Voices of Trinity: Snow Haiku: Poets of ENGL 150February 23, 2014
Trinity is blessed with a very talented group of poets in Professor Eleanore Lambert’s English 150 Class! With Professor Lambert’s careful guidance, these students took advantage of all the snowstorms this winter to create some beautiful haiku, and they have given me permission to share it with all readers of this blog. Enjoy!
Cotton dreams so cold
Cover the street.
Not all the glam
in the world could compare
to those diamonds that fall
When I was younger, I hoped for you
Now you make my days difficult
Oh! How our minds change like the seasons
Kids outside playing in the field
Full of snow angels and snow men
but so cold when it hits the grass and the ground.
Flakes spinning circles,
Turning against the moonlight.
All day it’s snowing
A gentle, beautiful snow.
Where is the shovel?
You’re white, fluffy, and stick to the ground
Please don’t come again
The snow has arrived!
Running, acting as if I were five
We are under attack
When will you be over!
No more childish longings and anxious arrivals.
Then there was spring.
Waiting on you spring
She falls from heaven covering the land
Like a blanket
Yet she is cold blooded
I’m a rat
trying to get far away
and out of this snow
At night the moon’s too bright
Huge flurries blowing fast, face gets tight
Sunrise in freezing air
Snow is falling,
as it dances around me,
gently covering the pavement
Beautiful white flakes fall from the sky,
Footprints on a slushy pavement.
sparkling in the light—
waiting for rebirth
Snow makes everything white,
Pretty as lilies and the valleys
Is a chilly enjoyment
Awaiting Spring Time
White flakes falling on an opaque day,
Yet kids are ready to run away.
Freezing hands, cars rolling past;
waiting for the next day to look
5:26 at night
ground all covered in white,
sitting by the fire with a blanket held tight.
Winter bliss has fallen;
Rock salt, windy snow—curved around their own shadow;
Mountain top jewels.
Everything white and pearl—
The earth turned into a new world.
Snow covers the window,
But inside the love warms my heart;
Thank you Mother Nature.
-Danielle ScottRead comments (0) Add Comment
Barbie’s Olympic FailFebruary 19, 2014
In the very week that American Olympic women athletes are piling-up medals in snowboard, skating, skiing and other sliding sports, Sports Illustrated has teamed-up with the toymaker Mattel to make it clear to girls everywhere that what really counts are not muscles and grit, but breasts and butts. In a breathtakingly cynical marketing ploy, Mattel has placed its iconic Barbie doll as the cover wrap around the Sports Illustrated annual swimsuit issue that features a great deal of the female anatomy and almost no swimsuits, at least on the real cover. Next to the vast expanse of gluteus maximus that the three cover models proudly parade for all the world to see, Barbie looks like what she truly is…. a 55-year-old plastic doll in a slightly updated version of the black and white onesie she was born in sometime in 1959.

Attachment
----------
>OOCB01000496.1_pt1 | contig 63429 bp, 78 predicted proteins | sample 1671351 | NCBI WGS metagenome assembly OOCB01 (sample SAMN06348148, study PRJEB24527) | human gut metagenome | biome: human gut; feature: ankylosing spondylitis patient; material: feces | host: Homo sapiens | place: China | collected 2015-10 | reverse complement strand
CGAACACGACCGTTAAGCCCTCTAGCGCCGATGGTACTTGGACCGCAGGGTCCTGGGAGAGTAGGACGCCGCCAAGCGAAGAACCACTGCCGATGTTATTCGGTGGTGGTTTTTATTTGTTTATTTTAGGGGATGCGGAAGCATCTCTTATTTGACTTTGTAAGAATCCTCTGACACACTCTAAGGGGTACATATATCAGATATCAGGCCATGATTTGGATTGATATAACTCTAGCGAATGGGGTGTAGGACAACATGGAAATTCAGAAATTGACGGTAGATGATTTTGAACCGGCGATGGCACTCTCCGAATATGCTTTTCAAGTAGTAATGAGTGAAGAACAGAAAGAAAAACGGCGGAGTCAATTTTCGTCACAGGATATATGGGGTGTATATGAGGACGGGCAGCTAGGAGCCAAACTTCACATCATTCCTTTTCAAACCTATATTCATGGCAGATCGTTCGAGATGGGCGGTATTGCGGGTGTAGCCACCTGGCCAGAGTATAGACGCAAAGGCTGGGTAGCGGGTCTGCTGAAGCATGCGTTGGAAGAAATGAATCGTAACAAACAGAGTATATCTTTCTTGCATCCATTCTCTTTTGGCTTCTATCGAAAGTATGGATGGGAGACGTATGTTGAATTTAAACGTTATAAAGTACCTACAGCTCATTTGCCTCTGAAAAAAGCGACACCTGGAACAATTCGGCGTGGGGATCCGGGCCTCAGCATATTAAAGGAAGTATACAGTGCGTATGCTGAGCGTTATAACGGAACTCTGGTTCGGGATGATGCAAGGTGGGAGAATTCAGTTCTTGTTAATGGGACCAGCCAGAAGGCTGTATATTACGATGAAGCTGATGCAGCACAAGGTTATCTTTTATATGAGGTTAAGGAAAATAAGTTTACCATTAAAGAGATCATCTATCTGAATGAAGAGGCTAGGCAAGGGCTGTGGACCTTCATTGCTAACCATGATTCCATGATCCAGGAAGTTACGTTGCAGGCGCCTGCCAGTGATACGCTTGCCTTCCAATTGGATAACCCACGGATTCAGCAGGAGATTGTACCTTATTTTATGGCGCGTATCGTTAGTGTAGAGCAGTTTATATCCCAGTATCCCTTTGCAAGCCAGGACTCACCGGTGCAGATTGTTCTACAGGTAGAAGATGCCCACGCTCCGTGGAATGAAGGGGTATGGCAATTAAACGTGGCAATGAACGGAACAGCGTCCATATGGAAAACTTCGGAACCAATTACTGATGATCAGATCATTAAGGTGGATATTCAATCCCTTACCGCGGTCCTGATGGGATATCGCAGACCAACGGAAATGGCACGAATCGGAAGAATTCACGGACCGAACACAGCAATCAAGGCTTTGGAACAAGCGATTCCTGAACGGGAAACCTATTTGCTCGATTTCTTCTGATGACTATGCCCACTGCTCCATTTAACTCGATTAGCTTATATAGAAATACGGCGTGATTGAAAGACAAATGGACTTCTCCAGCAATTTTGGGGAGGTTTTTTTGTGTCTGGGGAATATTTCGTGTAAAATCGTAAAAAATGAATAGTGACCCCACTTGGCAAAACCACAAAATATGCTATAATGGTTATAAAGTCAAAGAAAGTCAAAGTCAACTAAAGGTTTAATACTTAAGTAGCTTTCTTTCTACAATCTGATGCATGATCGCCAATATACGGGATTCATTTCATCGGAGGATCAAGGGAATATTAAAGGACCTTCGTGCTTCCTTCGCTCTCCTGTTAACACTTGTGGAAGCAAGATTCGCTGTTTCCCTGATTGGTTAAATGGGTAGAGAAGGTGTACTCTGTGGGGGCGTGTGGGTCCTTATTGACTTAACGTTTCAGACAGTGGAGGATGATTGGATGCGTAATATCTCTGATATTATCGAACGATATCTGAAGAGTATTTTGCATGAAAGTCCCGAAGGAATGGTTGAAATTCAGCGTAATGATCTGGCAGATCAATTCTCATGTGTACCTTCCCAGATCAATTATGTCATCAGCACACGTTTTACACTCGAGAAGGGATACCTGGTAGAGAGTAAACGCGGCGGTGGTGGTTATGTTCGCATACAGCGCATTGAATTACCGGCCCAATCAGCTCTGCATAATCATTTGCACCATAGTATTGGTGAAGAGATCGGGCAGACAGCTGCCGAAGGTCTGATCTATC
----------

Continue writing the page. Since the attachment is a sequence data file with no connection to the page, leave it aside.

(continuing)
Actually, Barbie now appears to be starving to death. But I digress….
Bloomberg reports that Barbie sales have skyrocketed in the last week, proving once again the oldest marketing adage in the book: sex sells.
Barbie has always been the sex kitten of the kiddie set. Many moms, including my own, banned her from the house ages ago for precisely that reason. But old fashioned prudishness is not the reason why seeing Barbie paired with the SI Swimsuit almost-barenaked gals evokes an “ICK!” response at best. Nor is this about the well-known criticisms of Barbie’s unrealistic body image issues. This is about the “blurred lines” that uses a child’s icon alongside adult reading material in a way that comes off as just, well, sleazy. The swimsuit edition is a well known device for pandering to a certain demographic that loves to oogle nearly naked women. In an era rife with ugly tales of child sexual abuse, why would any responsible adults use a child’s toy in such a provocative manner? OK, “responsible adults” and marketeers may be divergent concepts, but still. SI and the readers who buy the swimsuit issue are entitled to their babes, but why include a baby’s toy in that steamy mix?